Thinking Aloud: Gallipoli Centennial

Apr. 22, 2015 by Darius 

This Saturday will mark the 100th anniversary of the beginning of one of the most infamous military disasters in Western military history: the Gallipoli Campaign.  Let’s revisit the stupidity that led to the deaths of thousands.

During World War I, the British wanted a campaign that would knock the Ottoman Empire out of the war.  Lord of the Admiralty Winston Churchill (yes, that Winston Churchill) came up with a plan to attack the Dardanelles Straits, heart of the Ottoman Empire.  Originally, the plan called for battleships too obsolete to fight Germany forcing the Straits and destroying Ottoman defenses.  However, mines and Ottoman artillery proved too much for the naval force.  Instead, plans were set in motion for a British and French force to land on Turkey’s Gallipoli Peninsula (see map below).

In one of the worst military blunders of the modern era, the British decided to land at the southern tip of the peninsula and fight their way up it, despite the fact that, having complete control of the seas, they could have chosen to land anywhere and bypass Ottoman defenses.  Instead, by trying to roll up the peninsula, British troops fought and died in droves the entire way, as Ottoman defenders, forced from one trench, simply retreated to a parallel trench a few hundred feet behind it and resumed mowing down the British.  German general Liman von Sanders, commanding Ottoman troops, originally thought the site of the British landings was a ruse because nobody could possibly be that dumb.  True story.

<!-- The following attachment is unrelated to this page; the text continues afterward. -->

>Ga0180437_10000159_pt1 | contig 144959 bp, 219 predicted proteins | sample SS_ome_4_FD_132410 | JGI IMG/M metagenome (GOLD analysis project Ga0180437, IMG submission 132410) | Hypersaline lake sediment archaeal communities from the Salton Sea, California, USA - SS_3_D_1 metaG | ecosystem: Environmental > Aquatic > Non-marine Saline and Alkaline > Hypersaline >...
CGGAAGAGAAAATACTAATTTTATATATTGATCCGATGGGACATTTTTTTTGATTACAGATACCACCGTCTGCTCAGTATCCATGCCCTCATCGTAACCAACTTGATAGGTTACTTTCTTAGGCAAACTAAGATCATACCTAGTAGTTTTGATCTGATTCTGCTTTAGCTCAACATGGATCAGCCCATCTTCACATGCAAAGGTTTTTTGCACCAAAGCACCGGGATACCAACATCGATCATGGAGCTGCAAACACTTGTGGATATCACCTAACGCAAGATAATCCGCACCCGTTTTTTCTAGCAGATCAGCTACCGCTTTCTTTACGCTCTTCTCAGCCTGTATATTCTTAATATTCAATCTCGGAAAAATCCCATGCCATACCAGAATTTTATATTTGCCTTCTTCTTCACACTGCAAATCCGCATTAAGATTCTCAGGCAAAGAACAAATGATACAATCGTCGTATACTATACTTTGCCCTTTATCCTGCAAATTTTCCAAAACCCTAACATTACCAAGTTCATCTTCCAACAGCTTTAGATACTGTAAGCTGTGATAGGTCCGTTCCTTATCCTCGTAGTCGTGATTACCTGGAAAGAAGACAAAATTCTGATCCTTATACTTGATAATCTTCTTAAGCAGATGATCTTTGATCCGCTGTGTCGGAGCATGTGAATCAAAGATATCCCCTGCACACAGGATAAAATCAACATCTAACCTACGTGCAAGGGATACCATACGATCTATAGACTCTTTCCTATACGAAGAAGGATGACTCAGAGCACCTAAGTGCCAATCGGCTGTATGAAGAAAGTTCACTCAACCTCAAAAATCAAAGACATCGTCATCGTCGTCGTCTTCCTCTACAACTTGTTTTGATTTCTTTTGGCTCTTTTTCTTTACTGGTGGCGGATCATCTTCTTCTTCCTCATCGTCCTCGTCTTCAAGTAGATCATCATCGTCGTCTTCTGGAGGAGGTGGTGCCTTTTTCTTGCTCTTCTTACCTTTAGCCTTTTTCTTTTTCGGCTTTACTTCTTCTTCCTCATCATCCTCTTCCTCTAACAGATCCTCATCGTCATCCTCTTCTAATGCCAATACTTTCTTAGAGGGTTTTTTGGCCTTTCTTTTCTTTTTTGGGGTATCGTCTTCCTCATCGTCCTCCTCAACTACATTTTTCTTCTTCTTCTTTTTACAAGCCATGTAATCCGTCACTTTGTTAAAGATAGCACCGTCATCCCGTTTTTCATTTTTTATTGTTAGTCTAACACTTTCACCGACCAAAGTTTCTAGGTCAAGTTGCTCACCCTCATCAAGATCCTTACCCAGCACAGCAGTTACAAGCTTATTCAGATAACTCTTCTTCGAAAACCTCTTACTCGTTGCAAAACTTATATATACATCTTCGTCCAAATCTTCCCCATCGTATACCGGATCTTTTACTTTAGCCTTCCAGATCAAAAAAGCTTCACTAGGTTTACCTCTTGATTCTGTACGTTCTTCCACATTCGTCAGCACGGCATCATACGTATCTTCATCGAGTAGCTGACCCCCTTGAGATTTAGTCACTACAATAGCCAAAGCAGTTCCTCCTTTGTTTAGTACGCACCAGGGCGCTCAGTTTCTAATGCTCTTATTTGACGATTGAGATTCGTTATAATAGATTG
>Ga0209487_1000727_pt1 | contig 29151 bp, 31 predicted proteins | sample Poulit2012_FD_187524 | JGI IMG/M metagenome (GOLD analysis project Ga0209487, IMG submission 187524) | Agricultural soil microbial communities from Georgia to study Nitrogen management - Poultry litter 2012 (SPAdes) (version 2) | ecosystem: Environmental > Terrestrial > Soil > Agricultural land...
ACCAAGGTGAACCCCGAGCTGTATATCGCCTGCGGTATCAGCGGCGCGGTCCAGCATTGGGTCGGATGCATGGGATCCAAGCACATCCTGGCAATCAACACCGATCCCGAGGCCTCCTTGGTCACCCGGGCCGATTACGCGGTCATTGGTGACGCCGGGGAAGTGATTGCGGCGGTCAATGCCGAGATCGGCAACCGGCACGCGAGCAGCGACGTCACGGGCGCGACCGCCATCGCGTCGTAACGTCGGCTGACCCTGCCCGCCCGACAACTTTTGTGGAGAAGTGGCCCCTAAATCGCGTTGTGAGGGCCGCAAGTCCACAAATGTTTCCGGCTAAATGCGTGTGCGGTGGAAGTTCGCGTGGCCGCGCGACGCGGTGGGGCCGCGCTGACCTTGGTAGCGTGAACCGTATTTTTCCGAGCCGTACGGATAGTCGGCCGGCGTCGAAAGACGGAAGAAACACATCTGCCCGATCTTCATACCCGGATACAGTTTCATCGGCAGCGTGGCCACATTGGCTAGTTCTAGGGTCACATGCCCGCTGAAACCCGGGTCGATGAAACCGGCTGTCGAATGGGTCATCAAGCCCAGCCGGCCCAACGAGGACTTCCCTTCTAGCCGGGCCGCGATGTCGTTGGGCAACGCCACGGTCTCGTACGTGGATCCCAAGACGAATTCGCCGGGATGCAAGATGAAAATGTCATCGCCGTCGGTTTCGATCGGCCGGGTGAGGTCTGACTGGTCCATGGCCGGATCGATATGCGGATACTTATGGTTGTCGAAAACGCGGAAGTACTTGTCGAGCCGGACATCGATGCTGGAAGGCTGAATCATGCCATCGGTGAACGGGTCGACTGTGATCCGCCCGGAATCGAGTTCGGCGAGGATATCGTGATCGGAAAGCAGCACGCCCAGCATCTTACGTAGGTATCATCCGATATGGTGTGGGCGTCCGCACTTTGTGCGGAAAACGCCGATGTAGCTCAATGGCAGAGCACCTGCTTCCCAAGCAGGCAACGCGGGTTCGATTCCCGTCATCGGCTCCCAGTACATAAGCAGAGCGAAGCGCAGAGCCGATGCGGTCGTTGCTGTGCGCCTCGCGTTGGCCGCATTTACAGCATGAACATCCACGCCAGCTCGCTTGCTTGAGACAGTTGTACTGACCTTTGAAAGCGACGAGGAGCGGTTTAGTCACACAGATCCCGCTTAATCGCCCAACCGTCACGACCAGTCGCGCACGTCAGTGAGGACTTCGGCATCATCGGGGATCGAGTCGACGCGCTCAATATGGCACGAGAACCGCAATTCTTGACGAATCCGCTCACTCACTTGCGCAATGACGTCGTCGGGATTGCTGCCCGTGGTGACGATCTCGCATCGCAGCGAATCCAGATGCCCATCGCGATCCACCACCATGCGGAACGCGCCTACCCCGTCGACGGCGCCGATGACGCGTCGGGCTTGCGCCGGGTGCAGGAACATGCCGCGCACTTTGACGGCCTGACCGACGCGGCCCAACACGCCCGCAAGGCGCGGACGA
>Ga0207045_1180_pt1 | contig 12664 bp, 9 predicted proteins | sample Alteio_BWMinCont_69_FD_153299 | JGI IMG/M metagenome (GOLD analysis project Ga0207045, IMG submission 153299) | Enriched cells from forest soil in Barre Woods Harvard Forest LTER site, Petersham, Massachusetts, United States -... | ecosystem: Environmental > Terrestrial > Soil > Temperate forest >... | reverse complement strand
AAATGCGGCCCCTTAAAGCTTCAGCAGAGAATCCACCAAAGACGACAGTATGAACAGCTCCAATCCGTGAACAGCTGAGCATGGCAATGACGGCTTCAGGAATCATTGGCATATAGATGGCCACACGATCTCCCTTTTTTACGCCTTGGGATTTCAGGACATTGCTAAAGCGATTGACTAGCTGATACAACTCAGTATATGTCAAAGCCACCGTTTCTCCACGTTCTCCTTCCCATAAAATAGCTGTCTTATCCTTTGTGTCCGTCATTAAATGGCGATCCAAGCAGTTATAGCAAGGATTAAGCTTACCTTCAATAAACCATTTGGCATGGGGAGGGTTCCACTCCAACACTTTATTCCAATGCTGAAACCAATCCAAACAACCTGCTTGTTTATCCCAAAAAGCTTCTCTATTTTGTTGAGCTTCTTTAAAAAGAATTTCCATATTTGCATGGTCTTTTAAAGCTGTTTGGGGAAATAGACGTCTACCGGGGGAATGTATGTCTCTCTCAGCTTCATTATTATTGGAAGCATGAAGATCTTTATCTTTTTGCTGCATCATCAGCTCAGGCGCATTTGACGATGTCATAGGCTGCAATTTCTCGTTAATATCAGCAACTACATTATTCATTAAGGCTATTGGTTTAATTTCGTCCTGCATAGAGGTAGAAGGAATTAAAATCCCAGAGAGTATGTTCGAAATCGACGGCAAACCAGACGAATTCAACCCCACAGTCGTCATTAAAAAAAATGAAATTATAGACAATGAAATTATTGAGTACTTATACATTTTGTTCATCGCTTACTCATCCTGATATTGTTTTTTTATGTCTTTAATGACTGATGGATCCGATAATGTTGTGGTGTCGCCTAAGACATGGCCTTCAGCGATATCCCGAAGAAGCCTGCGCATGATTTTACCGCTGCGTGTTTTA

Eventually, about nine bloody months later, the British called the whole thing off, having suffered approximately 250,000 casualties and inflicted a similar number on the Ottomans.  Today, though, Gallipoli is remembered very differently on the two sides.  Most of the British soldiers were actually colonial troops from Australia and New Zealand, called Anzacs.  In these countries, Anzac Day, celebrated in remembrance of Gallipoli, has grown to overshadow Armistice Day for WWI remembrance.

In Turkey, Gallipoli is considered a major victory and defense of homeland, the crucible in which the modern state of Turkey was forged.  Colonel Mustafa Kemal was a leading Turkish commander who rose to prominence at Gallipoli.  You might know him as Ataturk.

This entry was posted in Thinking Aloud and tagged , , , , , , . Bookmark the permalink.

Leave a Reply

Fill in your details below or click an icon to log in: Logo

You are commenting using your account. Log Out /  Change )

Google+ photo

You are commenting using your Google+ account. Log Out /  Change )

Twitter picture

You are commenting using your Twitter account. Log Out /  Change )

Facebook photo

You are commenting using your Facebook account. Log Out /  Change )


Connecting to %s